On a '60s campus, fighting the war in our own way


September 19, 1993|By ROGER SIMON

On Monday, the phone rang and the caller identified himself and asked if I remembered him.

Give me a hint, I said.

"I was assistant to the chancellor when you were in college," he said. "I am doing a book on campus radicalism and I was wondering if I could fly in and interview you? It might be fun."

Fun? It was 1969, the Vietnam War was very much on our minds, and every student journalist in the country was going after the same story: What kind of war work was being done on campus?

We had tried to crack the story for a long time but had turned up only hearsay and rumors. And then one evening, a kid came down to the newspaper office with a manila envelope under his arm.

His father was a professor doing work that the kid thought was wrong. He thought the university should not be "complicit" -- that was the buzzword then -- with the war in Vietnam.

And he handed us the envelope. In it were secret government contracts between the Defense Department and the university under which the university's computer, one of the largest in the nation, would program bombing runs over North Vietnam.

We printed the story. That evening students attacked the computer science building and tried to burn it down.

The next morning we had an editorial board meeting to decide whether the paper would condemn the violence or condone it.

It seems a silly discussion now, but it wasn't then. Violence then often was not a spasmodic act, but a conscious decision you made.

And if you chose violence you rationalized it as being designed to end the greater violence of the war.

"What if we condone the violence and they attack the building again and somebody gets killed?" I said.

"What if we don't stop that computer and the bombing runs continue and a lot of people in Vietnam get killed?" others said.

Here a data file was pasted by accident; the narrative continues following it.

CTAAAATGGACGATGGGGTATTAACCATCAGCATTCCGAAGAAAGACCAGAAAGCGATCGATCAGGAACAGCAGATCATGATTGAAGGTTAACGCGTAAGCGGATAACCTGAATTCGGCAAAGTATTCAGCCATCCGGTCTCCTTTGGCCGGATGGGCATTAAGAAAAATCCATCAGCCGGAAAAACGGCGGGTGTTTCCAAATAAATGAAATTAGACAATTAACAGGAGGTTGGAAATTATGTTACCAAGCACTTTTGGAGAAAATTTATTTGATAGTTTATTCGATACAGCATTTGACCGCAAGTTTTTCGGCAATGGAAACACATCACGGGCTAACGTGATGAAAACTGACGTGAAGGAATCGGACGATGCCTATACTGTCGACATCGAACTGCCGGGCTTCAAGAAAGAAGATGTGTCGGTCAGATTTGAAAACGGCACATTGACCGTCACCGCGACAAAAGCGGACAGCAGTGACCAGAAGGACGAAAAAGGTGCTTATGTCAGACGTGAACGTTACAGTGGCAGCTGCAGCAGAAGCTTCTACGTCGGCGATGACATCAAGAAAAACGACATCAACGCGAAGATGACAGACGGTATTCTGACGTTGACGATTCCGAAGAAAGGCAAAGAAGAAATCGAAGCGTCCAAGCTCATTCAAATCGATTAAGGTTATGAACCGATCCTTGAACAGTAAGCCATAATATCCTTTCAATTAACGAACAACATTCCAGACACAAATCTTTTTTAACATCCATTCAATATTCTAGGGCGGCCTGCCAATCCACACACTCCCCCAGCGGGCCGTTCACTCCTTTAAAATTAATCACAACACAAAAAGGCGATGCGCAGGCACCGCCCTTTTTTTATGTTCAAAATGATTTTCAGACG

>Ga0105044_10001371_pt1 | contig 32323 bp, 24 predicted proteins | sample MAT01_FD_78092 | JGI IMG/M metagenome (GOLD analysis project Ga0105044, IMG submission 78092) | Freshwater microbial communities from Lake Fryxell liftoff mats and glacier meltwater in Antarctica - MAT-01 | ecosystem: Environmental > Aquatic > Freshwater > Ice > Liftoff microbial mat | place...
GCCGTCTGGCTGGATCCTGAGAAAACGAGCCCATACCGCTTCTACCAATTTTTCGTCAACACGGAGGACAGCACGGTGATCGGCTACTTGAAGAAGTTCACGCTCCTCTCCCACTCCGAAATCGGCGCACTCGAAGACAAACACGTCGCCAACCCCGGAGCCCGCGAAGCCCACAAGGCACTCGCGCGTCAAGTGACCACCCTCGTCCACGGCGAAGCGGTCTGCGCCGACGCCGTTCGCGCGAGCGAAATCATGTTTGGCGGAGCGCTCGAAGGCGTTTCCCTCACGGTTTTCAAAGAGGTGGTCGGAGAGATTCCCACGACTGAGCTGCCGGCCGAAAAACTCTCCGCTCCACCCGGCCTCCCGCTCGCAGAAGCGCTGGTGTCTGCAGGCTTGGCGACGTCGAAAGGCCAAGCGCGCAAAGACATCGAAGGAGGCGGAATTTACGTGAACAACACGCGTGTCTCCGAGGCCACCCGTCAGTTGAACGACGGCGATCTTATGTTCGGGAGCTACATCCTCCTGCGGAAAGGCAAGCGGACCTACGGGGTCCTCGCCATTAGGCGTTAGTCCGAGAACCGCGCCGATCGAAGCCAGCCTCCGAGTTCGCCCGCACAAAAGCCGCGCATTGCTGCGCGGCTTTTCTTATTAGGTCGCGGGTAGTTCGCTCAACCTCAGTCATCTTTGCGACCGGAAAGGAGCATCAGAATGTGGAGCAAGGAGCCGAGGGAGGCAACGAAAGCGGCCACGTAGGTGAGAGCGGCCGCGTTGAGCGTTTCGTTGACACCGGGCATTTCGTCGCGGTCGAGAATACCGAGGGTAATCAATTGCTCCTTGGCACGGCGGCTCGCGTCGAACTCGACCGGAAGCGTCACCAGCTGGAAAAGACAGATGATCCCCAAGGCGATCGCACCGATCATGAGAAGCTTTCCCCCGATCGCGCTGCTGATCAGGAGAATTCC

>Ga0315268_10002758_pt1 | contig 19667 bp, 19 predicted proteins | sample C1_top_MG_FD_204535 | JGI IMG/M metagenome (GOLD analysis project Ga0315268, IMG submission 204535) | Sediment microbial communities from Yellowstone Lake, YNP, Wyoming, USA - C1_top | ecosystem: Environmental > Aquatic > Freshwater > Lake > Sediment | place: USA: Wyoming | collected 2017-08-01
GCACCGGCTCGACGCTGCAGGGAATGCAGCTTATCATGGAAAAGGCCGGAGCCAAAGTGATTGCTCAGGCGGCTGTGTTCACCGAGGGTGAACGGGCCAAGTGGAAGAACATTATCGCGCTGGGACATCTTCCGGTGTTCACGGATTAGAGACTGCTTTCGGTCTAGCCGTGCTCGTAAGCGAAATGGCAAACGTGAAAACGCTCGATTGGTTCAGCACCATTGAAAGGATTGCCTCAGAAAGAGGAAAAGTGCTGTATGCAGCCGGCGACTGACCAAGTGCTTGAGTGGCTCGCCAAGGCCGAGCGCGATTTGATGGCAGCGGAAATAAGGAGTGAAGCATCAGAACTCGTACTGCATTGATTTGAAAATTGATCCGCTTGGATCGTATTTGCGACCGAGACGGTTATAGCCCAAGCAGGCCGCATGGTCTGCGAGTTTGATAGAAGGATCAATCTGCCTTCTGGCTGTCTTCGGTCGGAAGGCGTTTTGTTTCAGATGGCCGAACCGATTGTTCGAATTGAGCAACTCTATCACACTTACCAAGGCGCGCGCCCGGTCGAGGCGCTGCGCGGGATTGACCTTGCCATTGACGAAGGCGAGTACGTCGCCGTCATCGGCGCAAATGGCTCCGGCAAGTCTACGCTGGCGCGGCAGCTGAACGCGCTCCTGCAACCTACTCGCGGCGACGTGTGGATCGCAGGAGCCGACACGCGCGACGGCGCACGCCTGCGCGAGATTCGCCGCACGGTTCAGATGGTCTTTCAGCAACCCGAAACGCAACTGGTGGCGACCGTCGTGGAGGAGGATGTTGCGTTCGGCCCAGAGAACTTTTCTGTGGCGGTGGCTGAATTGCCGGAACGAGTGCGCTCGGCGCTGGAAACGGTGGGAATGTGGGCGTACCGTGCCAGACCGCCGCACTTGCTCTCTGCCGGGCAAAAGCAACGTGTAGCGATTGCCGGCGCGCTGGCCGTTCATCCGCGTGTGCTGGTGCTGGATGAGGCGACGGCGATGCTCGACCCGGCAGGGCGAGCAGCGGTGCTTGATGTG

The peace faction won. We condemned the violence.

I don't remember precisely what happened next. I do remember the building did not get burned down. (I also remember that nobody ever cared very much about what our editorials said.) But I don't remember if the governor sent the National Guard to our campus then or if it was after the invasion of Cambodia and the killings at Kent State and Jackson State.

In any case, it was not something I had thought about in years.

Then, two days after I got the phone call from the guy doing the book, Katherine Ann Power surrendered in Boston for her part in the robbery of a bank in 1970 in which a police officer was killed.

Power was one of the last of the fugitive radicals from the war years and had spent 14 years on the FBI's most wanted list.

At Brandeis she and her roommate decided they had to act to end the war. So they decide to rob a bank. And use the money to buy explosives to "melt down the wheels of trains that carried weapons."

Power, who today faces life in prison for manslaughter and armed robbery, said in a statement last week that she knows some will ask how she could commit "such an outrageously illegal act."

"The answer lies in the deep and violent crisis that the Vietnam War created in our land," she said. Then she pointed out how Richard Nixon was breaking the law as well as the priests and nuns who were destroying draft records and the young men who were defying the draft.

TC She said she robbed that bank out of the notion that "if a wrong exists, one must take active steps to stop it." And then she added: "Although at the time those actions seemed correct, they were in fact naive and unthinking."

Friday, I turned to the editorial page of my college newspaper. I still get copies, though I rarely read them.

But now I wanted to find out what issues students were dealing with today.

"Students, faculty and staff who liked to sit in the Union and have a cigarette got a little surprise when they returned to campus," the lead editorial began. "Smoking in the Union is no longer allowed."

Once upon a time I would have felt sad that today's students do not have the same issues to grapple with that we did.

But now, after thinking about those kids who tried to burn down that building, and Katherine Ann Power, and that dead bank guard, I'm just as glad they don't.

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